Four grants totalling £200k have been awarded under our new Technologies to Tools (T2T) scheme, launched as a strategic collaboration with Medicines Discovery Catapult. The awards will support the translation of technologies developed through NC3Rs grant funding into industry-ready products and services, to support improved medicines discovery and maximise the 3Rs impacts.
The T2T scheme offers NC3Rs-funded researchers the opportunity to develop a collaborative project with Medicines Discovery Catapult, building upon their original NC3Rs grant. Each award is for £50k, with the Medicines Discovery Catapult providing matched in-kind contributions including access to industrial expertise, facilities and equipment.
Dr Anthony Holmes, NC3Rs Director of Science and Technology, said: “The T2T awards will support four exciting technologies in crossing the ‘3Rs valley of death’ that often exists between model development and the wider uptake needed to achieve the impacts on animal use and welfare. Importantly, working with Medicines Discovery Catapult also provides a fantastic opportunity to realise the potential that these technologies have for use in medicines discovery pharmaceutical industry.”
Dr Sally Price, Head of Cell & Translational Sciences, Medicines Discovery Catapult, said: “The T2T awards play an important role in supporting the translation of non-animal in vitro models and technologies into research tools that can be applied confidently in the pharmaceutical industry to support improved medicines discovery. These are four exciting projects and we are looking forward to working with the teams to help achieve the greatest scientific and commercial impacts possible.”
The four awards are summarised below:
Professor Chris Denning, University of Nottingham – Validating CRISPR-engineered human pluripotent stem cell-derived cardiomyocytes as tools to assist with toxicity profiling, adverse drug reaction notices and black box warnings
Assessing the cardiac safety of new drugs uses many thousands of animals (rodents and dogs) annually worldwide, but these models are not fully predictive of the potential cardiac risks in patient populations. This project will build on Chris’ previous NC3Rs grant to develop human stem cell models of genetic heart disease. Working with Medicines Discovery Catapult, Chris will determine whether these cells can predict drug safety and toxicity, including in a diseased context to determine how disease affects drug responses and when drugs are used in combination. The new approach has the potential to provide a more physiologically-relevant system for these studies and to replace some of the animals currently used.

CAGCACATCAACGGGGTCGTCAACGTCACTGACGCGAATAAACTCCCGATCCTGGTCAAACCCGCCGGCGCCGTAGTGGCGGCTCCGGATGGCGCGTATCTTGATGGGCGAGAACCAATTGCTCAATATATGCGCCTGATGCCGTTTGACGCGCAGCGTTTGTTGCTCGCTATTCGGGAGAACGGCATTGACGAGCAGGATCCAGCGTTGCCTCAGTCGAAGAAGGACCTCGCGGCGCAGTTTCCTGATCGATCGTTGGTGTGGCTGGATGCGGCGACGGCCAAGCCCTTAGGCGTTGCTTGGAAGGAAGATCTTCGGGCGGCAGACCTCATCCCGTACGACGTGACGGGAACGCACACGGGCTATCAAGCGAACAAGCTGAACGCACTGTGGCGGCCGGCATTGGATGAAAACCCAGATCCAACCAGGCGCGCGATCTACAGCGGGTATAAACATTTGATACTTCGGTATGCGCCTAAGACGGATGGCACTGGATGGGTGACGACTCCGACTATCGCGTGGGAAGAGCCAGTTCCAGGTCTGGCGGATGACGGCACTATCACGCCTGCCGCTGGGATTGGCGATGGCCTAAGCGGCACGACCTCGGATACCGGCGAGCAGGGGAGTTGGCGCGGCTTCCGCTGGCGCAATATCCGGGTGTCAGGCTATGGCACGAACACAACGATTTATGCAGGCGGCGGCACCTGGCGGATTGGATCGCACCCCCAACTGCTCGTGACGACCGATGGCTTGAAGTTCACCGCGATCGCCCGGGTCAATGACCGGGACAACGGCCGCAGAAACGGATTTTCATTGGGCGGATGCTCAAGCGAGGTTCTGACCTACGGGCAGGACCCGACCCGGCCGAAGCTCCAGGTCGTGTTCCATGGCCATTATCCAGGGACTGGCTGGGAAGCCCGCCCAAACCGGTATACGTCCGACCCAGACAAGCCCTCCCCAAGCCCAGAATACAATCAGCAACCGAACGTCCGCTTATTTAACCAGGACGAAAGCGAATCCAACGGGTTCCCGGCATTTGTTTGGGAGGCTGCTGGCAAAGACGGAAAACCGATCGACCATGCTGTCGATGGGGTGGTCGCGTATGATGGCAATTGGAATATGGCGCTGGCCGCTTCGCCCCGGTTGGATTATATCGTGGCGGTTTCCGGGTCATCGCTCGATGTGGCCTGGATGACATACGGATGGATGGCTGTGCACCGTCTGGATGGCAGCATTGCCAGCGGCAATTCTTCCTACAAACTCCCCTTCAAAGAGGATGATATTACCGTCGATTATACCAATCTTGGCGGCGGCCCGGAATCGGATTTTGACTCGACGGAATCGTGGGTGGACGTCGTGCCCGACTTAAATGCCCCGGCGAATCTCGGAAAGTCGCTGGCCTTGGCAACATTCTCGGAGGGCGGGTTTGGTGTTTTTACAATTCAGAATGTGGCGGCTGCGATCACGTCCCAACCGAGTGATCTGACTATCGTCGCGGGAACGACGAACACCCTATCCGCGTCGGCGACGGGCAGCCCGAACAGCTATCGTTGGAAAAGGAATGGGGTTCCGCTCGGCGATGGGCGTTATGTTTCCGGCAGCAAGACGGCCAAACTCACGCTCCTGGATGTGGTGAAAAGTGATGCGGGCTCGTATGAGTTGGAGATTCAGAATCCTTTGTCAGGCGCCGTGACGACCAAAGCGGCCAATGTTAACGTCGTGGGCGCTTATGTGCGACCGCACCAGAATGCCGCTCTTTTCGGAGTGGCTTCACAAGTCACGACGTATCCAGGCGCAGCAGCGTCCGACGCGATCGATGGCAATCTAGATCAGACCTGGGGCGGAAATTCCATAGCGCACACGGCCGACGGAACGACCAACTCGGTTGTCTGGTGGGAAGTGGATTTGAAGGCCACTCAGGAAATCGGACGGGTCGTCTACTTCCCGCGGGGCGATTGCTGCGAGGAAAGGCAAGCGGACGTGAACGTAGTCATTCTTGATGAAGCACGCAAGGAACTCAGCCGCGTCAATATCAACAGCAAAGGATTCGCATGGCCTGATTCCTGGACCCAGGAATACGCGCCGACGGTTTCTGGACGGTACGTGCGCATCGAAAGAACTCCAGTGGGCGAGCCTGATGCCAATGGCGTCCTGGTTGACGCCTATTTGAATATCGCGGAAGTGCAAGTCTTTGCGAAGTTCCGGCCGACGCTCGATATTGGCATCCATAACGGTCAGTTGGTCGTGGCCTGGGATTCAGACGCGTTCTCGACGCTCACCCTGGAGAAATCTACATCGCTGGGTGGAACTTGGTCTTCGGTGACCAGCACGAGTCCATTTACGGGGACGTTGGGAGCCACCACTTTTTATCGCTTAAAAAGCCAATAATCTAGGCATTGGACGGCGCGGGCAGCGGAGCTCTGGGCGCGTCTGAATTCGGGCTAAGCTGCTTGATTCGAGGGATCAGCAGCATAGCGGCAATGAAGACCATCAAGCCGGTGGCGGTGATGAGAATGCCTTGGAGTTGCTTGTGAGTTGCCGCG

Dr Julien Gautrot, Queen Mary University of London – Translating microvascularised chips of a nephrotoxicity model
Nephrotoxicity is a common side effect of many drugs. Animal models remain the primary models for assessing the nephrotoxic potential of new drugs, despite being poorly predictive of kidney toxicity in patients. In this project, Julien will integrate in vitro kidney organoid models, developed by Medicines Discovery Catapult, into microfluidic chips previously developed with NC3Rs funding. This will enable the development of microvasculature structures, currently lacking in the organoid model, to better mimic key processes associated with kidney diseases and toxicity such as angiogenesis and apoptosis. Applying these models early in medicines discovery will support the best selection of drugs to move towards the clinic and avoid animal tests for drugs destined to fail due to nephrotoxicity.
Dr Cathy Merry, University of Nottingham – Developing a rapid method for identification of key proteins that define tissues to create an array of tissue-specific hydrogels for human-relevant in vitro 3D culture
3D cell models are becoming increasingly important in drug development as they often better represent the physiology of tissues and organs in the human body than currently available 2D models. With NC3Rs funding, Cathy has previously developed hydrogels for mimicking the 3D environment of normal breast and breast cancer tissue. By sharing this technology with researchers currently using mice and mouse-derived materials for 3D cell growth, it may be possible to reduce the mice they use by up to 10,000 per year (in the UK) within the next five years. Cathy will employ Medicines Discovery Catapult’s mass spectrometry technologies to more efficiently and reliably detect the protein composition of human tissue sections than is possible with current approaches. They will use this information to improve the physiological relevance of their bespoke hydrogels, enabling researchers to develop biomimetic tissue constructs which better reflect the physiology of a range of different human tissue models. Application of these models in medicines discovery could potentially improve drug screening and biomarker identification without animals.
Professor Ludovic Vallier, University of Cambridge – Platform to phenotype liver metabolic disorders
Development of efficacious therapies to treat common liver conditions such as non-alcohol fatty liver disease and hepatitis is based on animal models which are poorly predictive of human diseases and which are not compatible with high throughput drug screening. Ludovic has previously developed a 3D human-induced pluripotent stem cell model of liver metabolic disorders. Together with Medicines Discovery Catapult they will develop high throughput analysis methods for rapid phenotyping of these cell models. This will enable drug discovery companies to rapidly screen drugs and functionally characterise new drug targets in a human-relevant system without the use of animals in early efficacy studies.